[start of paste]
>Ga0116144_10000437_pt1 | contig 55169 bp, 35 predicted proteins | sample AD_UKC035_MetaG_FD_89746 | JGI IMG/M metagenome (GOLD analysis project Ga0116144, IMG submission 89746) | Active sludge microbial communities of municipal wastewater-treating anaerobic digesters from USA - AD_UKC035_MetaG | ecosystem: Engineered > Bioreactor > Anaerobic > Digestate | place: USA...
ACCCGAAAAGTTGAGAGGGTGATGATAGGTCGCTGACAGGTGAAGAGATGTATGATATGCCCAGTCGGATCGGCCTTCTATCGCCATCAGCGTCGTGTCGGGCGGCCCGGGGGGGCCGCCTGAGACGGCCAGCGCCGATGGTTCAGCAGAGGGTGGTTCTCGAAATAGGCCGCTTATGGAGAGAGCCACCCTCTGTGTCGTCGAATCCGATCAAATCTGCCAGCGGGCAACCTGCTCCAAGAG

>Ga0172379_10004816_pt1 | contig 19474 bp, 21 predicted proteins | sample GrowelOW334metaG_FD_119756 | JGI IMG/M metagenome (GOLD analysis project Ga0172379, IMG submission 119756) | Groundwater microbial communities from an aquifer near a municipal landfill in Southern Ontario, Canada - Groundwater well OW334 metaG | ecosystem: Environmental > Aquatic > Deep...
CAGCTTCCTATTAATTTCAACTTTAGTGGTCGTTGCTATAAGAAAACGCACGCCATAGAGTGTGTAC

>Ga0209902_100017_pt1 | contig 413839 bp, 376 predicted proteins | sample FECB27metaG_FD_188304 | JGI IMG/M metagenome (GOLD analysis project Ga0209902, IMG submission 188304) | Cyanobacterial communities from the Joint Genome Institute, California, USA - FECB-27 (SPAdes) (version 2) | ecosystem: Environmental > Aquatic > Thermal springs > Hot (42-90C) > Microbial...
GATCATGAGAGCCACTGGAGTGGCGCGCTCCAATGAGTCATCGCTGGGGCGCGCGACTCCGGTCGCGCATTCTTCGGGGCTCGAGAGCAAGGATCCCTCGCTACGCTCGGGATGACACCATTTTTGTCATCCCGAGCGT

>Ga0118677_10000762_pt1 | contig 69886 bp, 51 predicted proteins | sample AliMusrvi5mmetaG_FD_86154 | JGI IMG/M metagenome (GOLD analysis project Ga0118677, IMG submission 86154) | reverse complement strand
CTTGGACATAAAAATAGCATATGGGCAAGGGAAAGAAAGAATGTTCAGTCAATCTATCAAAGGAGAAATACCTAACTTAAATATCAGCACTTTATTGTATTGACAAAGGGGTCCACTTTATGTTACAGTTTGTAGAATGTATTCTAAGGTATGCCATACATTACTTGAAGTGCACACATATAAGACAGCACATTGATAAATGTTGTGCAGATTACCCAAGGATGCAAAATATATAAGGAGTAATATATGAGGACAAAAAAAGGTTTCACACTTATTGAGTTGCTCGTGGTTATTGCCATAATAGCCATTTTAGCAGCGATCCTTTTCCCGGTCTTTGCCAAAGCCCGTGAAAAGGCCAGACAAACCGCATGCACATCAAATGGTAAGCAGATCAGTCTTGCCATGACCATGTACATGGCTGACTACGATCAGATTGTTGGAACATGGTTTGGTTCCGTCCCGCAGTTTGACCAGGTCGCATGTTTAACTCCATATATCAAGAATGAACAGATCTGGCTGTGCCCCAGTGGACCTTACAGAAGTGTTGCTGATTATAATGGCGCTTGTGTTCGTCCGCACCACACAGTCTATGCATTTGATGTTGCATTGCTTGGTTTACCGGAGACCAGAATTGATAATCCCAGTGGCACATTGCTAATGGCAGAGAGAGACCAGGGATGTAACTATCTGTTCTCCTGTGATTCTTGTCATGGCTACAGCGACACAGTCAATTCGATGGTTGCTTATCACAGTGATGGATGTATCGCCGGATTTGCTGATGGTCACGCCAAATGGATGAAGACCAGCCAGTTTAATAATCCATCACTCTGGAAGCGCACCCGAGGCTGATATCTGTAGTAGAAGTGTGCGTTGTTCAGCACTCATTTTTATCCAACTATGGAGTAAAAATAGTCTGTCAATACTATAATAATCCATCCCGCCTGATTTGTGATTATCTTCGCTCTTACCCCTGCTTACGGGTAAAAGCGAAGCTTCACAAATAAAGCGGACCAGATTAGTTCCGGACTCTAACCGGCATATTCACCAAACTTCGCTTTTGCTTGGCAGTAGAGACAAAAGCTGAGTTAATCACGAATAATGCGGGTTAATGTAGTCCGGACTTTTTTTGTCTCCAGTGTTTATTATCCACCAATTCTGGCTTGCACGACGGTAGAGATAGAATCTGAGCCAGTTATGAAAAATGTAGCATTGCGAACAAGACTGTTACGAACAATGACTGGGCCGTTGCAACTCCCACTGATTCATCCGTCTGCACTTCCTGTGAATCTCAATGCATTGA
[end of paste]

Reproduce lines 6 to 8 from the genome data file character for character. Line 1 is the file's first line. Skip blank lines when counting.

GATCATGAGAGCCACTGGAGTGGCGCGCTCCAATGAGTCATCGCTGGGGCGCGCGACTCCGGTCGCGCATTCTTCGGGGCTCGAGAGCAAGGATCCCTCGCTACGCTCGGGATGACACCATTTTTGTCATCCCGAGCGT

>Ga0118677_10000762_pt1 | contig 69886 bp, 51 predicted proteins | sample AliMusrvi5mmetaG_FD_86154 | JGI IMG/M metagenome (GOLD analysis project Ga0118677, IMG submission 86154) | reverse complement strand
CTTGGACATAAAAATAGCATATGGGCAAGGGAAAGAAAGAATGTTCAGTCAATCTATCAAAGGAGAAATACCTAACTTAAATATCAGCACTTTATTGTATTGACAAAGGGGTCCACTTTATGTTACAGTTTGTAGAATGTATTCTAAGGTATGCCATACATTACTTGAAGTGCACACATATAAGACAGCACATTGATAAATGTTGTGCAGATTACCCAAGGATGCAAAATATATAAGGAGTAATATATGAGGACAAAAAAAGGTTTCACACTTATTGAGTTGCTCGTGGTTATTGCCATAATAGCCATTTTAGCAGCGATCCTTTTCCCGGTCTTTGCCAAAGCCCGTGAAAAGGCCAGACAAACCGCATGCACATCAAATGGTAAGCAGATCAGTCTTGCCATGACCATGTACATGGCTGACTACGATCAGATTGTTGGAACATGGTTTGGTTCCGTCCCGCAGTTTGACCAGGTCGCATGTTTAACTCCATATATCAAGAATGAACAGATCTGGCTGTGCCCCAGTGGACCTTACAGAAGTGTTGCTGATTATAATGGCGCTTGTGTTCGTCCGCACCACACAGTCTATGCATTTGATGTTGCATTGCTTGGTTTACCGGAGACCAGAATTGATAATCCCAGTGGCACATTGCTAATGGCAGAGAGAGACCAGGGATGTAACTATCTGTTCTCCTGTGATTCTTGTCATGGCTACAGCGACACAGTCAATTCGATGGTTGCTTATCACAGTGATGGATGTATCGCCGGATTTGCTGATGGTCACGCCAAATGGATGAAGACCAGCCAGTTTAATAATCCATCACTCTGGAAGCGCACCCGAGGCTGATATCTGTAGTAGAAGTGTGCGTTGTTCAGCACTCATTTTTATCCAACTATGGAGTAAAAATAGTCTGTCAATACTATAATAATCCATCCCGCCTGATTTGTGATTATCTTCGCTCTTACCCCTGCTTACGGGTAAAAGCGAAGCTTCACAAATAAAGCGGACCAGATTAGTTCCGGACTCTAACCGGCATATTCACCAAACTTCGCTTTTGCTTGGCAGTAGAGACAAAAGCTGAGTTAATCACGAATAATGCGGGTTAATGTAGTCCGGACTTTTTTTGTCTCCAGTGTTTATTATCCACCAATTCTGGCTTGCACGACGGTAGAGATAGAATCTGAGCCAGTTATGAAAAATGTAGCATTGCGAACAAGACTGTTACGAACAATGACTGGGCCGTTGCAACTCCCACTGATTCATCCGTCTGCACTTCCTGTGAATCTCAATGCATTGA